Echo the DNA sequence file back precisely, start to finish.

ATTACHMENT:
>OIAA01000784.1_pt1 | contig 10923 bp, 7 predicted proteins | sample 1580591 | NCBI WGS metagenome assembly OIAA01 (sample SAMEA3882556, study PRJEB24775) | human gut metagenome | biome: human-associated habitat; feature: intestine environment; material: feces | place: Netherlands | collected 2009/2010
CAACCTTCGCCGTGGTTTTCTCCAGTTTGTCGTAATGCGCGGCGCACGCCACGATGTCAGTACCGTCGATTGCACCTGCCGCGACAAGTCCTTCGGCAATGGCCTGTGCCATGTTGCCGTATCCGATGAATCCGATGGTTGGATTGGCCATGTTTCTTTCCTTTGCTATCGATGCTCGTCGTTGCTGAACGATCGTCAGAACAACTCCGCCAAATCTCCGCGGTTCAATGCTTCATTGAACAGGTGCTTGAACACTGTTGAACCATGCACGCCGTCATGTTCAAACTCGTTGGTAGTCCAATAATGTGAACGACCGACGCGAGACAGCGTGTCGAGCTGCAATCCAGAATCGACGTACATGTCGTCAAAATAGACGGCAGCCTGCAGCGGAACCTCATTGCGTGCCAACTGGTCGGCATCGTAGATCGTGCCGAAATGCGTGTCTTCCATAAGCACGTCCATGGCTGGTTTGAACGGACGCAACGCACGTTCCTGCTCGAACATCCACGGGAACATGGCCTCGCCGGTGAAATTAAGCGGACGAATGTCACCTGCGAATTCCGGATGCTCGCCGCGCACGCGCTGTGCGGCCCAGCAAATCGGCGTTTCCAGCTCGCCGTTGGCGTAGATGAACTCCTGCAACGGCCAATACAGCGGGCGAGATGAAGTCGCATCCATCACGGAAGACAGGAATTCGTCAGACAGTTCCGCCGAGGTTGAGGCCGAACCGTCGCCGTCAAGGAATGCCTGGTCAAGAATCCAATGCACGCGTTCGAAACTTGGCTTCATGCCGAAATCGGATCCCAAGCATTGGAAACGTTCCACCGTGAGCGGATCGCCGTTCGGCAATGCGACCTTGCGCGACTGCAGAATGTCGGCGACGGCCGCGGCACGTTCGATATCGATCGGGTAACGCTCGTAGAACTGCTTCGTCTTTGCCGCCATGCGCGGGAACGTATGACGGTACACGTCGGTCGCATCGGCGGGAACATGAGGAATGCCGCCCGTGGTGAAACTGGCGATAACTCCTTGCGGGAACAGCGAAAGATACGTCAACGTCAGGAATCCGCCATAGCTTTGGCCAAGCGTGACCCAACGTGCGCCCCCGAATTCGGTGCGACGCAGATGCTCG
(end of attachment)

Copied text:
>OIAA01000784.1_pt1 | contig 10923 bp, 7 predicted proteins | sample 1580591 | NCBI WGS metagenome assembly OIAA01 (sample SAMEA3882556, study PRJEB24775) | human gut metagenome | biome: human-associated habitat; feature: intestine environment; material: feces | place: Netherlands | collected 2009/2010
CAACCTTCGCCGTGGTTTTCTCCAGTTTGTCGTAATGCGCGGCGCACGCCACGATGTCAGTACCGTCGATTGCACCTGCCGCGACAAGTCCTTCGGCAATGGCCTGTGCCATGTTGCCGTATCCGATGAATCCGATGGTTGGATTGGCCATGTTTCTTTCCTTTGCTATCGATGCTCGTCGTTGCTGAACGATCGTCAGAACAACTCCGCCAAATCTCCGCGGTTCAATGCTTCATTGAACAGGTGCTTGAACACTGTTGAACCATGCACGCCGTCATGTTCAAACTCGTTGGTAGTCCAATAATGTGAACGACCGACGCGAGACAGCGTGTCGAGCTGCAATCCAGAATCGACGTACATGTCGTCAAAATAGACGGCAGCCTGCAGCGGAACCTCATTGCGTGCCAACTGGTCGGCATCGTAGATCGTGCCGAAATGCGTGTCTTCCATAAGCACGTCCATGGCTGGTTTGAACGGACGCAACGCACGTTCCTGCTCGAACATCCACGGGAACATGGCCTCGCCGGTGAAATTAAGCGGACGAATGTCACCTGCGAATTCCGGATGCTCGCCGCGCACGCGCTGTGCGGCCCAGCAAATCGGCGTTTCCAGCTCGCCGTTGGCGTAGATGAACTCCTGCAACGGCCAATACAGCGGGCGAGATGAAGTCGCATCCATCACGGAAGACAGGAATTCGTCAGACAGTTCCGCCGAGGTTGAGGCCGAACCGTCGCCGTCAAGGAATGCCTGGTCAAGAATCCAATGCACGCGTTCGAAACTTGGCTTCATGCCGAAATCGGATCCCAAGCATTGGAAACGTTCCACCGTGAGCGGATCGCCGTTCGGCAATGCGACCTTGCGCGACTGCAGAATGTCGGCGACGGCCGCGGCACGTTCGATATCGATCGGGTAACGCTCGTAGAACTGCTTCGTCTTTGCCGCCATGCGCGGGAACGTATGACGGTACACGTCGGTCGCATCGGCGGGAACATGAGGAATGCCGCCCGTGGTGAAACTGGCGATAACTCCTTGCGGGAACAGCGAAAGATACGTCAACGTCAGGAATCCGCCATAGCTTTGGCCAAGCGTGACCCAACGTGCGCCCCCGAATTCGGTGCGACGCAGATGCTCG